What Impact do School Rankings have on College Acceptance

Written by Patricia Hawke for www.schoolsk-12.com

Determining school rankings based on college preparation tests 
Newsweek magazine bases its renowned high school rankings test on the number of students who participate in college admissions tests, taking that as the measure of a school’s success. This controversial approach to school rankings has both its admirers and its critics.  Admirers insist that a school that is invested  enough to set many of its students on the path to pursuing a college education can be relied on to have motivated staff and an overall conducive learning environment. Critics beg to differ. They maintain the Newsweek school rankings focus on college admission tests to the extent of ignoring all the other factors that govern a school’s performance; like the infamous standardized test scores. This is unfair to schools and promotes at best a skewered version of school rankings. 
But what about the rankings themselves; what part do they have to play in college admissions.  So Newsweek lists schools based on the college admissions tests participation statistics, but is mere participation in admission tests enough to guarantee the quality of a high school?  Does a school’s place in school rankings promise to guarantee or deny a student a place in a college?   More importantly, do college admission authorities, who every year hold the fates of thousands of applicants in their hands, really care?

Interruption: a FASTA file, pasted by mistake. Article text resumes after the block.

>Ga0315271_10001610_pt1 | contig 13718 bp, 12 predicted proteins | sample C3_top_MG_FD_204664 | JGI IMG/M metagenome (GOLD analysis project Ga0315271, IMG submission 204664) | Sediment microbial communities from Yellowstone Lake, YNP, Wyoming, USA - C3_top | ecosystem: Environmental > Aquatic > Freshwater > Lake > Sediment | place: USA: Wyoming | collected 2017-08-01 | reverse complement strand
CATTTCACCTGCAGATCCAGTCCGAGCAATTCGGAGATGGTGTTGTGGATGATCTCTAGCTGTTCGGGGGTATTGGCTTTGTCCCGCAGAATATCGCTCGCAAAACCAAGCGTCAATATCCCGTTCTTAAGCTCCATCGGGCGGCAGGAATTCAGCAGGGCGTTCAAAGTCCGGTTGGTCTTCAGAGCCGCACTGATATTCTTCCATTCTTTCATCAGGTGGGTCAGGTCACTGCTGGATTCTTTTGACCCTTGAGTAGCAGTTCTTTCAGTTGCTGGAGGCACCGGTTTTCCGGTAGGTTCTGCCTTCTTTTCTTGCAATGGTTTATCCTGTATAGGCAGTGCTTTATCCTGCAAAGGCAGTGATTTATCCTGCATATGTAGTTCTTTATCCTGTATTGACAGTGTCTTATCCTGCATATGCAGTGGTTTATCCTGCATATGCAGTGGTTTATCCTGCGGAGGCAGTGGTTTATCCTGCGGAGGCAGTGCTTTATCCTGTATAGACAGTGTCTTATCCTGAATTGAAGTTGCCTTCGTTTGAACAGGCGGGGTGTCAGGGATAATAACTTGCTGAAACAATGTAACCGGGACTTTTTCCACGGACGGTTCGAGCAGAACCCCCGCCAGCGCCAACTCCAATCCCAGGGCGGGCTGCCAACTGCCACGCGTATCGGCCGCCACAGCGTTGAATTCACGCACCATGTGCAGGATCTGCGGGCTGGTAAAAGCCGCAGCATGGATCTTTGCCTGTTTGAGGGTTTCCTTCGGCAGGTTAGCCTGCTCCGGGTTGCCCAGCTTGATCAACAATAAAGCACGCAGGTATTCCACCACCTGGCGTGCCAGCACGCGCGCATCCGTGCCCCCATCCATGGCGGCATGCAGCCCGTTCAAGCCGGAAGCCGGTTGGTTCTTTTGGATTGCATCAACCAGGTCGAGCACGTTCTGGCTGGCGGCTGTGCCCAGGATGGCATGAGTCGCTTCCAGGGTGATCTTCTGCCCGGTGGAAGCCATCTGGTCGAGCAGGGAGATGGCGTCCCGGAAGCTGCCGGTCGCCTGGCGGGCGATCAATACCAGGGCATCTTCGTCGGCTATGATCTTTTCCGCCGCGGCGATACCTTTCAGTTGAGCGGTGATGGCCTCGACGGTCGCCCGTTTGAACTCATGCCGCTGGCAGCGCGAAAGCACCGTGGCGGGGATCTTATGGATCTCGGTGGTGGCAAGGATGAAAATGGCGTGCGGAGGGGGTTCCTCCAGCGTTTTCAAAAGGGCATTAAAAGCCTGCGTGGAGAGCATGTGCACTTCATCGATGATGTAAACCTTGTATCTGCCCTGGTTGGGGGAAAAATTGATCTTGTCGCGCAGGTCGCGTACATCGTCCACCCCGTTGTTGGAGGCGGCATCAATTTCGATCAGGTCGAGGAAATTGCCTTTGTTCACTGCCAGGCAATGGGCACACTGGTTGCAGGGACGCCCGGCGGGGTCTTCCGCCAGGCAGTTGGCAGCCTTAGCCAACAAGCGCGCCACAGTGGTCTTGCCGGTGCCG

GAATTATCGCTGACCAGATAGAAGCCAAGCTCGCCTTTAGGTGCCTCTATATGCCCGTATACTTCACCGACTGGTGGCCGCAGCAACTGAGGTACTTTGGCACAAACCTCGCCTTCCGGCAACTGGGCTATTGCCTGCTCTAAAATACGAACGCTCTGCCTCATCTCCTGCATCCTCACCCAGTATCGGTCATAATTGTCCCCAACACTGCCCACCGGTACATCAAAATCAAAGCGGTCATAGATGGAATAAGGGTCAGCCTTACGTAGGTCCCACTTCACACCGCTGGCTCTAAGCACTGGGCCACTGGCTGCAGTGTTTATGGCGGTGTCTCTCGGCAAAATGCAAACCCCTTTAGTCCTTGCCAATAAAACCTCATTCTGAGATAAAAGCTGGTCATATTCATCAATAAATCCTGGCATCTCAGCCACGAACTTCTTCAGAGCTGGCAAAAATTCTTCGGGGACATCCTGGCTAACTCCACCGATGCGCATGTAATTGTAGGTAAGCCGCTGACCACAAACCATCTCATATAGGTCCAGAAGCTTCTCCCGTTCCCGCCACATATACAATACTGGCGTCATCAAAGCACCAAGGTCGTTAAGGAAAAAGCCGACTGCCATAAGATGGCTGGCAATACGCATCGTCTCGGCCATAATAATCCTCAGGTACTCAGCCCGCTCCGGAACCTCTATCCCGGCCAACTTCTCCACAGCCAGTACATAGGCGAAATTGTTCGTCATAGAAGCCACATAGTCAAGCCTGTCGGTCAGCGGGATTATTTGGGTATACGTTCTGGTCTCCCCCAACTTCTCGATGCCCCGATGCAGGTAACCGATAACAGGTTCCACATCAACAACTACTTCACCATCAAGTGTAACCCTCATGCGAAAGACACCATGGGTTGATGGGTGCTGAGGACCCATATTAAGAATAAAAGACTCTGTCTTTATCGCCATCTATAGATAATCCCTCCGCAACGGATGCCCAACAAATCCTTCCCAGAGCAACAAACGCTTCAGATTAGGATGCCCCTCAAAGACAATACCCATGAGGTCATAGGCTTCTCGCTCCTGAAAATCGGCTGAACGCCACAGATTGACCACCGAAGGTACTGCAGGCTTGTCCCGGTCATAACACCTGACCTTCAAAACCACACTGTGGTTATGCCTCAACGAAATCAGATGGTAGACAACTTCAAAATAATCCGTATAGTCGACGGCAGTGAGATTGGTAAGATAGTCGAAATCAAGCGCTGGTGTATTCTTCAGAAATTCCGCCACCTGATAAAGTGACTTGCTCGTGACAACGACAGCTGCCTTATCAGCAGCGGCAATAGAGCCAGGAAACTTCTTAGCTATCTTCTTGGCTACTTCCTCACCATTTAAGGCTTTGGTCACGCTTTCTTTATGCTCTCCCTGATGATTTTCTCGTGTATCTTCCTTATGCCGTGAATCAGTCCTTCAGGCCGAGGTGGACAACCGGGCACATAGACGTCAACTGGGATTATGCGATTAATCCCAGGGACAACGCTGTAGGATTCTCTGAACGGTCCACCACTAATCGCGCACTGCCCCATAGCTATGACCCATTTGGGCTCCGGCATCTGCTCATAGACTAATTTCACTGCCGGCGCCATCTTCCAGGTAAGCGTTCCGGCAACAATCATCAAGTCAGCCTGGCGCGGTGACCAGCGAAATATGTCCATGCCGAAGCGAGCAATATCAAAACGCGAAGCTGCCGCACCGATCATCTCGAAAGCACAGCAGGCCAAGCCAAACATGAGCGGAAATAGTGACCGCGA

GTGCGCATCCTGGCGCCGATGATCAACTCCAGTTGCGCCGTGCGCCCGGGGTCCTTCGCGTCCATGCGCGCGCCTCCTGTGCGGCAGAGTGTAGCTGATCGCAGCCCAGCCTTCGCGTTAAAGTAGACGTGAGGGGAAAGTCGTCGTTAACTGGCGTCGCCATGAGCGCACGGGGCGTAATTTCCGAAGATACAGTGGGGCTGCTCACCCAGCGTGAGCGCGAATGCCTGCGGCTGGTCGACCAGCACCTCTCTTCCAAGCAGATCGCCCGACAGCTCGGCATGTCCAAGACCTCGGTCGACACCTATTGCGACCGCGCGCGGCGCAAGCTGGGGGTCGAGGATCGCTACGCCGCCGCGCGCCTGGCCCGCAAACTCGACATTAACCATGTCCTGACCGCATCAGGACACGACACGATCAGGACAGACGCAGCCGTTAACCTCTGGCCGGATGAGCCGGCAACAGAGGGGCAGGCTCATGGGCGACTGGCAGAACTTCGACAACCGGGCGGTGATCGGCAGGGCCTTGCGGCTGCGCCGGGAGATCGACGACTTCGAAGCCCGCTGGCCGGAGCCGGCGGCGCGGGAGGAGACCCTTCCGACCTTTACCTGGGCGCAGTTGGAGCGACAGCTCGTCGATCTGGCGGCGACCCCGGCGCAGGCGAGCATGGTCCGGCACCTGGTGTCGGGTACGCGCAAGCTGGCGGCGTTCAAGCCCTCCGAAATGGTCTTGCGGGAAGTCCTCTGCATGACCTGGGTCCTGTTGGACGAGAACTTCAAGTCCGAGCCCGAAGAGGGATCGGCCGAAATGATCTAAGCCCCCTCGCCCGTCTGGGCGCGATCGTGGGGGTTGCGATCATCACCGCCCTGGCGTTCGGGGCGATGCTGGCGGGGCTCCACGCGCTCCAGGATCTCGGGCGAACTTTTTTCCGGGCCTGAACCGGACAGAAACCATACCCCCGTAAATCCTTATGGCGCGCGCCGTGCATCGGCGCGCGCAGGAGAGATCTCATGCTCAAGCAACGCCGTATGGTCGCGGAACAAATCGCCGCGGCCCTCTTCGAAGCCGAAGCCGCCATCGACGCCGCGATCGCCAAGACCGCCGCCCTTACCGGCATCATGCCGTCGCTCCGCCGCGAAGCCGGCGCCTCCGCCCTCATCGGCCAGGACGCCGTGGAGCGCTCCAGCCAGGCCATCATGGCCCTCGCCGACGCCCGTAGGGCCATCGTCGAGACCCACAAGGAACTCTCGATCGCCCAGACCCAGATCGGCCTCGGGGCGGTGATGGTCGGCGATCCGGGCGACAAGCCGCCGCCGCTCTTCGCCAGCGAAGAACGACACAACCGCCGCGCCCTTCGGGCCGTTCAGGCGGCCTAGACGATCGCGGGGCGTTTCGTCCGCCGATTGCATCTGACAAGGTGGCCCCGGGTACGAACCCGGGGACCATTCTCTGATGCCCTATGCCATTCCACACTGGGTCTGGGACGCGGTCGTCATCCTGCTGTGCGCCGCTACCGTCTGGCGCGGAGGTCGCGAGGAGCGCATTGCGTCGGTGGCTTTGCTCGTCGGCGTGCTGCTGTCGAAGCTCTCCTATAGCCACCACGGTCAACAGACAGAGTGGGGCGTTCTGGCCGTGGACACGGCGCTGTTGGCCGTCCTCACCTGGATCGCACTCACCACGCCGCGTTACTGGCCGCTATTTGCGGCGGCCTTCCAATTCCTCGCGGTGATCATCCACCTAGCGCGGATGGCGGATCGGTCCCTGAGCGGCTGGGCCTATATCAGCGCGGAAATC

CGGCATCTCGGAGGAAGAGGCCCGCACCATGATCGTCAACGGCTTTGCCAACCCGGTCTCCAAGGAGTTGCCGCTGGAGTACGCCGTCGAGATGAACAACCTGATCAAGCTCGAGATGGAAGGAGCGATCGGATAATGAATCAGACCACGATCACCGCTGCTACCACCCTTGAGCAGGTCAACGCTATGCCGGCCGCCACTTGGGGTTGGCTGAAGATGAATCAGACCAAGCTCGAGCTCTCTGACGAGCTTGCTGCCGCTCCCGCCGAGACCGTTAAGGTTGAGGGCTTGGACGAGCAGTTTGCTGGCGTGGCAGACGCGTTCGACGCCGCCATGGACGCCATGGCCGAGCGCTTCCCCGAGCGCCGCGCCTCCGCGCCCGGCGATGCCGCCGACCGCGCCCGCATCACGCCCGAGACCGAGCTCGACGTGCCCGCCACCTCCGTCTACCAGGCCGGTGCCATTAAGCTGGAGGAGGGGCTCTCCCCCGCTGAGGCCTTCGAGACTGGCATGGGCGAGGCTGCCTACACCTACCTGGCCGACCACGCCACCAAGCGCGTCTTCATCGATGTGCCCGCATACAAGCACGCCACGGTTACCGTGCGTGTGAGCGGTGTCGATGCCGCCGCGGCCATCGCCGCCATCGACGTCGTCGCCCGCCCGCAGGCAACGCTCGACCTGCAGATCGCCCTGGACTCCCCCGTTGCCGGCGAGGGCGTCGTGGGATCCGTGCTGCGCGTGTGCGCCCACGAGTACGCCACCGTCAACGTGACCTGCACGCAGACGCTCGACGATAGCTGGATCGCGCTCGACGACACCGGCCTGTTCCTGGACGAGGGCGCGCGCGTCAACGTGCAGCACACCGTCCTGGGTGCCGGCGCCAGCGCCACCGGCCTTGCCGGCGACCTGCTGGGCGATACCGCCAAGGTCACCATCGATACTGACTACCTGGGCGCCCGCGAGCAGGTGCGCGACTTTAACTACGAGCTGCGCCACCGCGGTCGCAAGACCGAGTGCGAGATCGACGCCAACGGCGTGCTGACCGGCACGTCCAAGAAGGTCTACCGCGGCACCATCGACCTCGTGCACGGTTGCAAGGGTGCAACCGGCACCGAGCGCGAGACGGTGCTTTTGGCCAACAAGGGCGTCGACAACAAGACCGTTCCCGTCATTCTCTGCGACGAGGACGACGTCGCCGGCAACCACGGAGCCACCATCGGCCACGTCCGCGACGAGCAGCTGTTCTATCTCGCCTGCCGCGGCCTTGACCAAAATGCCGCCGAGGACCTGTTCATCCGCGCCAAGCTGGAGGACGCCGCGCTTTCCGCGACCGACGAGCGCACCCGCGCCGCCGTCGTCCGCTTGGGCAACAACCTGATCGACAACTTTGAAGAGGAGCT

How do you Grade High School Rankings?
For instance an “A” in a particular high school might not mean a lot in the greater scheme of things. Not all college admission authorities are going to be impressed for the simple reason that they have never been to your school, and have no way of gauging the kinds of standards maintained.  A more important point seems to be that students have a curriculum that is packed with challenging and diverse courses that really prove the student’s abilities more than any school rankings.  A student from an institution that’s high on the school rankings, but who has his transcripts stuffed with no AP classes might actually have a lesser chance of an admission to a top college than one from a lower ranked school who is at the top of the class- AP classes or not.  Of course this is a generalization and there are other factors that go into the super secretive college application process like the all important college essay.  Even this however, has become commercialized with college admission essay polishing companies sprouting up on the Web by the dozen. 
There is enough to indicate that the college admission process in the US is becoming more and more selective as the years go by. With more applicants being turned away each year (University of Chicago acceptance rates in 1981 were 70 percent; today they are only half that) there is a need for schools to set aside their ranking tussles to prepare students for the college process right from the middle school years by including courses that will help them prepare for when high schools and college admissions tests rolls around. Just being from a school with great high school rankings just might not cut it.